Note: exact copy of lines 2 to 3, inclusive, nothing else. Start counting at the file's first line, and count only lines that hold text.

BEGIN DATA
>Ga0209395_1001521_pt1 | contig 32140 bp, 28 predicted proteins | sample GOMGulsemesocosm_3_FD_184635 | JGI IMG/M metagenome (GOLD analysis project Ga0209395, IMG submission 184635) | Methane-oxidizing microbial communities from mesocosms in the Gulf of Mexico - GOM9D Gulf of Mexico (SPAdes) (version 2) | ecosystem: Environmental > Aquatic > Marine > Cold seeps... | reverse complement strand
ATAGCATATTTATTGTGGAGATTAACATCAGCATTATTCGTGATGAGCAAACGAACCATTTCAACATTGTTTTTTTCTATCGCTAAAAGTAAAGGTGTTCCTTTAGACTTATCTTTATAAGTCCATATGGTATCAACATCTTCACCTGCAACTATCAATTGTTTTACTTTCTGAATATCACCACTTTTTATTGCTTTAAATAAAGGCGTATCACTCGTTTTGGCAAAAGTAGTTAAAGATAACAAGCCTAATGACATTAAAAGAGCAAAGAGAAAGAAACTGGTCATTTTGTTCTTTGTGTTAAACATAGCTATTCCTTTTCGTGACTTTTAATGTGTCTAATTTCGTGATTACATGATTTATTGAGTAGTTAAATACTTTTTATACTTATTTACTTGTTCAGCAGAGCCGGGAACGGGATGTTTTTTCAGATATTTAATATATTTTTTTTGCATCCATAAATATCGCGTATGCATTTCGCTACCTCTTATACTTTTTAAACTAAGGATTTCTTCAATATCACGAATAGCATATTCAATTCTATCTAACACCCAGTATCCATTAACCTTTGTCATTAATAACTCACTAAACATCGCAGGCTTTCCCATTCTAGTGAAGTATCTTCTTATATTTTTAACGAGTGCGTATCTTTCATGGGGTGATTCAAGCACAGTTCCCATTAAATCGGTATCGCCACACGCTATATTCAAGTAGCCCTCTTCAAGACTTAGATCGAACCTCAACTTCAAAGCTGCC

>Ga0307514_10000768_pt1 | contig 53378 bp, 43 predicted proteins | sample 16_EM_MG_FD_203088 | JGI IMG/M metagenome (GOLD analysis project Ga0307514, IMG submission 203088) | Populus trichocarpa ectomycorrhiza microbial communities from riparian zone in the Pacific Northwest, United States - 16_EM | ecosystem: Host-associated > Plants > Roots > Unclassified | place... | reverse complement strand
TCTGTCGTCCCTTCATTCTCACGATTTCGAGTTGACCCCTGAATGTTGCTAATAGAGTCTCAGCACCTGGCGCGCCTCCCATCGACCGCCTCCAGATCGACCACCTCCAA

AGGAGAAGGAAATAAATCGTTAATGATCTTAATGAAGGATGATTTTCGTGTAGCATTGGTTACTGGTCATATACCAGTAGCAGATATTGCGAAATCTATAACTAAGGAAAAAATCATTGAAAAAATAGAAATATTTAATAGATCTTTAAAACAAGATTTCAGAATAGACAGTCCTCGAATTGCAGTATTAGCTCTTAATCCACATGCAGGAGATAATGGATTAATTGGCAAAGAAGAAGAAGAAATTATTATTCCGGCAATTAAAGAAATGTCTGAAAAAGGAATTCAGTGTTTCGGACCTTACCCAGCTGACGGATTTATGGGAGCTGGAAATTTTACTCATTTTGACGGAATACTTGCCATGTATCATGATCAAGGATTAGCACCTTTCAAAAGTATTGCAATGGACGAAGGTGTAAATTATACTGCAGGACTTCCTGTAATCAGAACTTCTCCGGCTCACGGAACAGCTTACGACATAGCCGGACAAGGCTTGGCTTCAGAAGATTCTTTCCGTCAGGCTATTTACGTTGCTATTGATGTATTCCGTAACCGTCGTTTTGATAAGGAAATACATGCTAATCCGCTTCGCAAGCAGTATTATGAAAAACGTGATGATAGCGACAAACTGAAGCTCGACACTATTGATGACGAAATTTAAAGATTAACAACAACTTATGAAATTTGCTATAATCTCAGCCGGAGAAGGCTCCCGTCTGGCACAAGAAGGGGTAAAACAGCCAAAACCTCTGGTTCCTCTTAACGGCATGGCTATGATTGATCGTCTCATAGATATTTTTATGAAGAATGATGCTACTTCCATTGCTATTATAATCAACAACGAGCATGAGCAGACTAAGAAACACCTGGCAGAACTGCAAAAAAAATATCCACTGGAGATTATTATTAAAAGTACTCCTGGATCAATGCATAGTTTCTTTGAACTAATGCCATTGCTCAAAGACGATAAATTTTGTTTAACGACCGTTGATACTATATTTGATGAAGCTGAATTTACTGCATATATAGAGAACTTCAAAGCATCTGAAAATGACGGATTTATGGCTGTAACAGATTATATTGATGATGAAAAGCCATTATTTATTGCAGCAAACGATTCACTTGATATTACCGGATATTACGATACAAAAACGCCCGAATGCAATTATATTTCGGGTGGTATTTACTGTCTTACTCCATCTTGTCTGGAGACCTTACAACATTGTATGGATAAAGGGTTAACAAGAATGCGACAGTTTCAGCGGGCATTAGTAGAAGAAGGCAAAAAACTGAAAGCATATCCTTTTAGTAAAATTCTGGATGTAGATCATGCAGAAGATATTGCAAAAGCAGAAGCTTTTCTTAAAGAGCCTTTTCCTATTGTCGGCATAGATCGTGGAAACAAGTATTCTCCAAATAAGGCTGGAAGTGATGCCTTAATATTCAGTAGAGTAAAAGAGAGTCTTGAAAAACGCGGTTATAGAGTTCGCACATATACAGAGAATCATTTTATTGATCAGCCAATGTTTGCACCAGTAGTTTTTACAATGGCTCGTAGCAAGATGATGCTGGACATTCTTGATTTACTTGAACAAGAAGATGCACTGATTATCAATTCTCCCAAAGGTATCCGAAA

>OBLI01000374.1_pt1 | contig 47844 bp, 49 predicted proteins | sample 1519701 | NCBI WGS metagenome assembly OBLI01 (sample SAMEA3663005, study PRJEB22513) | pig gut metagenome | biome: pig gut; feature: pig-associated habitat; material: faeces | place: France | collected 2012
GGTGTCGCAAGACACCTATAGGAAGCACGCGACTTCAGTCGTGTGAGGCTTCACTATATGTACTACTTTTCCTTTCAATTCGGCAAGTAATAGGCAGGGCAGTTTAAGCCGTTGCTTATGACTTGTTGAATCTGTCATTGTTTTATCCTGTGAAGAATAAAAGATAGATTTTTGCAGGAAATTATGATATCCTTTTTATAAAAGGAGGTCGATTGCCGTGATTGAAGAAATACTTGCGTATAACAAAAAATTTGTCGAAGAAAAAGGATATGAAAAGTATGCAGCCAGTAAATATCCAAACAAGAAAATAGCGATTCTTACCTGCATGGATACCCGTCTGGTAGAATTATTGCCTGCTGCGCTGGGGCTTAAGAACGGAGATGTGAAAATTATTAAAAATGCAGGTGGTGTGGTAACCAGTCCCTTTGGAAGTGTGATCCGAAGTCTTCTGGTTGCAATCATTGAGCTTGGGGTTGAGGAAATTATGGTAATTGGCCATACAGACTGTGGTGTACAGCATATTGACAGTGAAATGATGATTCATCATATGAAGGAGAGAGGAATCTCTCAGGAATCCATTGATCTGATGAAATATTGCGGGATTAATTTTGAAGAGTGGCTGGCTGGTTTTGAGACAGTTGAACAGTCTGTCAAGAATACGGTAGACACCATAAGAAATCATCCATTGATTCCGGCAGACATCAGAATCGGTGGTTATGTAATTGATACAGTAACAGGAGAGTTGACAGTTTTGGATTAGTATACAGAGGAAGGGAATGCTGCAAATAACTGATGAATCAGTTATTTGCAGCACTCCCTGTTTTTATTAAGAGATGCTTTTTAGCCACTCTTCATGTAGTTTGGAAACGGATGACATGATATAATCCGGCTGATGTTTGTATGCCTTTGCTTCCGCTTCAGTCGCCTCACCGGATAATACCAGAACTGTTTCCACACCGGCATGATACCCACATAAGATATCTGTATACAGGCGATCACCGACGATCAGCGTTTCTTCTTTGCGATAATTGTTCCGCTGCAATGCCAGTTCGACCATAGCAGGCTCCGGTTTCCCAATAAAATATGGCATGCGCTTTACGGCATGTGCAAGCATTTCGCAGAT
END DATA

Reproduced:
ATAGCATATTTATTGTGGAGATTAACATCAGCATTATTCGTGATGAGCAAACGAACCATTTCAACATTGTTTTTTTCTATCGCTAAAAGTAAAGGTGTTCCTTTAGACTTATCTTTATAAGTCCATATGGTATCAACATCTTCACCTGCAACTATCAATTGTTTTACTTTCTGAATATCACCACTTTTTATTGCTTTAAATAAAGGCGTATCACTCGTTTTGGCAAAAGTAGTTAAAGATAACAAGCCTAATGACATTAAAAGAGCAAAGAGAAAGAAACTGGTCATTTTGTTCTTTGTGTTAAACATAGCTATTCCTTTTCGTGACTTTTAATGTGTCTAATTTCGTGATTACATGATTTATTGAGTAGTTAAATACTTTTTATACTTATTTACTTGTTCAGCAGAGCCGGGAACGGGATGTTTTTTCAGATATTTAATATATTTTTTTTGCATCCATAAATATCGCGTATGCATTTCGCTACCTCTTATACTTTTTAAACTAAGGATTTCTTCAATATCACGAATAGCATATTCAATTCTATCTAACACCCAGTATCCATTAACCTTTGTCATTAATAACTCACTAAACATCGCAGGCTTTCCCATTCTAGTGAAGTATCTTCTTATATTTTTAACGAGTGCGTATCTTTCATGGGGTGATTCAAGCACAGTTCCCATTAAATCGGTATCGCCACACGCTATATTCAAGTAGCCCTCTTCAAGACTTAGATCGAACCTCAACTTCAAAGCTGCC

>Ga0307514_10000768_pt1 | contig 53378 bp, 43 predicted proteins | sample 16_EM_MG_FD_203088 | JGI IMG/M metagenome (GOLD analysis project Ga0307514, IMG submission 203088) | Populus trichocarpa ectomycorrhiza microbial communities from riparian zone in the Pacific Northwest, United States - 16_EM | ecosystem: Host-associated > Plants > Roots > Unclassified | place... | reverse complement strand